17. Us - Peele
Smart and quick witted, Peele knows when he needs to be obvious - title Us also doubles as US, as above so below/mirror image concept, a guy holding Jeremiah 11:11 sign, NWA's Fuck da Police blasts from Alexa like device (Police is 14 minutes away) in a pivotal moment, and when to be subtle - ok, not really. There are clever moments like Adelaide telling her white friends that black people don't have time to do frivolous shit (I forget what the conversation was about), suggesting the larger context that black movies can't afford melodramas because that would be a luxury. Or Gabe impulsively buy a used boat which is named B-yacht'chy. Also liked that Peele didn't overlit his actors, especially Nyong'o whose very dark complexion gives her more time to act with her expressive eyes. But I don't believe allegory and horror genre are enough to tell the whole story of racial AND economic injustice in this country. And I don't think whatever the elevation the genre has been garnering as high art, it can't express the corruption of humanity by capitalism wholely.

18. Sophia Antipolis - Vernier
sophia antipolis
Just like his previous film Mercuriales, Vernier's elliptical, loosely connected stories, Sophia Antipolis examines the seedy underbelly of a shallow modern society, urban isolation and loneliness and human connection. Daring, cerebral and playful with some lyrical 16mm shot images, it's one of the most invigorating film experience I've had in a while.

19. Meteorites - Laguna
A young girl's search for her place in the universe is the theme of Meteorites, Romain Laguna's sensual debut feature. Nina (Zéa Duprez) is a High School dropout working at a dinosaur theme park in the south of France. One night, she witnesses a meteor charting across the sky and crashing over the rugged mountain. It seems only she saw the celestial event and no one else. Shot in full frame with vibrant colors, lush sun drenched surroundings and with Duprez's sultry presence, Meteorites is an affecting, lyrical coming of age film.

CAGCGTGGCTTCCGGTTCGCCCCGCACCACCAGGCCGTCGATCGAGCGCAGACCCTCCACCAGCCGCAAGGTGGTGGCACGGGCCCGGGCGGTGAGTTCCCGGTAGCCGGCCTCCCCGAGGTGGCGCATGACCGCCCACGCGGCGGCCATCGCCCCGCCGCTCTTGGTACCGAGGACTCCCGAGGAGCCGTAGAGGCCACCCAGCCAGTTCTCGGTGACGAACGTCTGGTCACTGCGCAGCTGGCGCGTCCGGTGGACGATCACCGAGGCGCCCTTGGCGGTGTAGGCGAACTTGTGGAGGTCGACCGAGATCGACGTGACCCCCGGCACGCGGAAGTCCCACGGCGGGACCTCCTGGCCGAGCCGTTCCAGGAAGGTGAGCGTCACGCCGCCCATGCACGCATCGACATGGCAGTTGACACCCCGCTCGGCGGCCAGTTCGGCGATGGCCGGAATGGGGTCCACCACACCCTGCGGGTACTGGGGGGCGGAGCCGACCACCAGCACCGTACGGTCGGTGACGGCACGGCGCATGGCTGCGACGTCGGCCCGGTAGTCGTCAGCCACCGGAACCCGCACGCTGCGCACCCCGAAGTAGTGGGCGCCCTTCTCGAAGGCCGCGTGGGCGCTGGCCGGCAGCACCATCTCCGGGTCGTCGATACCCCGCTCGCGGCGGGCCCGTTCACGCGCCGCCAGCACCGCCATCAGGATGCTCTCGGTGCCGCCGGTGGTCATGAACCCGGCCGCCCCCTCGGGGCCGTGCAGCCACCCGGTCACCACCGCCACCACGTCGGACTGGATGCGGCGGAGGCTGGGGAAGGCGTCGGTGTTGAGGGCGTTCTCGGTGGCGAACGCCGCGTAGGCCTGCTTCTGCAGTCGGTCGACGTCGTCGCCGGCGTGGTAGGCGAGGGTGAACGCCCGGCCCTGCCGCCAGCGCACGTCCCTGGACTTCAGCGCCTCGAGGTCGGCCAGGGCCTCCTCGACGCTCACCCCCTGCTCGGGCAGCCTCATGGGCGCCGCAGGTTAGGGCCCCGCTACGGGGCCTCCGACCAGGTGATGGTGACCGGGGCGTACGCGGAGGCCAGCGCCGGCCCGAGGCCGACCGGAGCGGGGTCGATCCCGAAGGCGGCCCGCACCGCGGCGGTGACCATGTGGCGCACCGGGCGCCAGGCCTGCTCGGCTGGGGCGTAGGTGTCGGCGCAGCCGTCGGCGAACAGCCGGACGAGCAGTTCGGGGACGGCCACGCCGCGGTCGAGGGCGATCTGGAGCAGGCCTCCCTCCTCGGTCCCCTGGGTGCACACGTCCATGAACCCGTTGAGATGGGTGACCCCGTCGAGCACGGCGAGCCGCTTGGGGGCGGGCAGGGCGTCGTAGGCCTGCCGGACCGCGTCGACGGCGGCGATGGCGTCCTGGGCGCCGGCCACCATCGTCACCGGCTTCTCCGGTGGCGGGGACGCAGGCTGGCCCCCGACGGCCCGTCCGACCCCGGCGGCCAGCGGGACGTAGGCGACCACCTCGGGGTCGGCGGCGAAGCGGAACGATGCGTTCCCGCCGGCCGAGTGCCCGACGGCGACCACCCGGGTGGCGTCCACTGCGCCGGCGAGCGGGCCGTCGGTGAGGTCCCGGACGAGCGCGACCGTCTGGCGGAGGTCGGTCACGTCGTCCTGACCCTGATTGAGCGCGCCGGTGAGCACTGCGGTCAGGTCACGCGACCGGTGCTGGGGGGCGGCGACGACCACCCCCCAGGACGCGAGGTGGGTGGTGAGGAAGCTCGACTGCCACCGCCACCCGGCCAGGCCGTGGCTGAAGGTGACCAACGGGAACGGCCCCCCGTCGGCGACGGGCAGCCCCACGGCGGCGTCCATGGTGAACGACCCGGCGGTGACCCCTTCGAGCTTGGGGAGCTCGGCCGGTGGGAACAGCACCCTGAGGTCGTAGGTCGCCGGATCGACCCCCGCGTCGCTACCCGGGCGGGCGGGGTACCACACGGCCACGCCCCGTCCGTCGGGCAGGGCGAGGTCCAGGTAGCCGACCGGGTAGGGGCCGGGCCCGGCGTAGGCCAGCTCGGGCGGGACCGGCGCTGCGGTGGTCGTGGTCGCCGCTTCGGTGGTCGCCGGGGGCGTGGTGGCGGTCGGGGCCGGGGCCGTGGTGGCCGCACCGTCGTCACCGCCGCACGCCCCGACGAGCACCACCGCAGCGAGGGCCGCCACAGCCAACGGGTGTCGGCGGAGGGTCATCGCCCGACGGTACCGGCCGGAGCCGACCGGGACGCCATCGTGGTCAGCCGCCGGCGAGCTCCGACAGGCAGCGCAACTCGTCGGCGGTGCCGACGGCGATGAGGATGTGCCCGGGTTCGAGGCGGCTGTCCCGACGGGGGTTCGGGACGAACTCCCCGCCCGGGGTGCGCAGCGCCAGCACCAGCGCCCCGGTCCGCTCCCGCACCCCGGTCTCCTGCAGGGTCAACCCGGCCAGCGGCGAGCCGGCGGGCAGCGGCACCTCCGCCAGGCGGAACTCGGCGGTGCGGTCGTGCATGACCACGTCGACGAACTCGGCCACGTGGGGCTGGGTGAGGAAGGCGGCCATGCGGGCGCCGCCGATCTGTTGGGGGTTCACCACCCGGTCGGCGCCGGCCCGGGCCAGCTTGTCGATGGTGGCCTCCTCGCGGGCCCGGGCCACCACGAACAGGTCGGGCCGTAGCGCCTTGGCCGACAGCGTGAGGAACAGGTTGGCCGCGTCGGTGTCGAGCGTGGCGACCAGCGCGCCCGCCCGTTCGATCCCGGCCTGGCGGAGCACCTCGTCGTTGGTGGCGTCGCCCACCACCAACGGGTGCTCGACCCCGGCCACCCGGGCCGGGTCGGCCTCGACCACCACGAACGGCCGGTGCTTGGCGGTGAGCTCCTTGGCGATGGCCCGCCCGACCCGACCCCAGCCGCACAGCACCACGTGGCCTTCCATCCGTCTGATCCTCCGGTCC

20. The Mountain - Alverson
the mountain
The Mountain is a peculiar film about self discovery and the price of freedom. Its somber tone is only broken by the presence of Denis Lavant, a veteran French actor, known for his acrobatic physicality and manic energy in films by Leos Carax and Claire Denis. Here he is Jack, a father of Susan (Hanna Gross), a girl with an unstable mental state which her father deems in need of lobotomy, who becomes a love interest for Andy. Lavant's over the top screeching, unintelligible, animalistic, (at least it sounds like) largely improvised monologue (in French and English and otherwise) steals the latter part of the film. Alverson has a singular sense of humor and tone, rarely seen in American indie cinema. And I welcome it.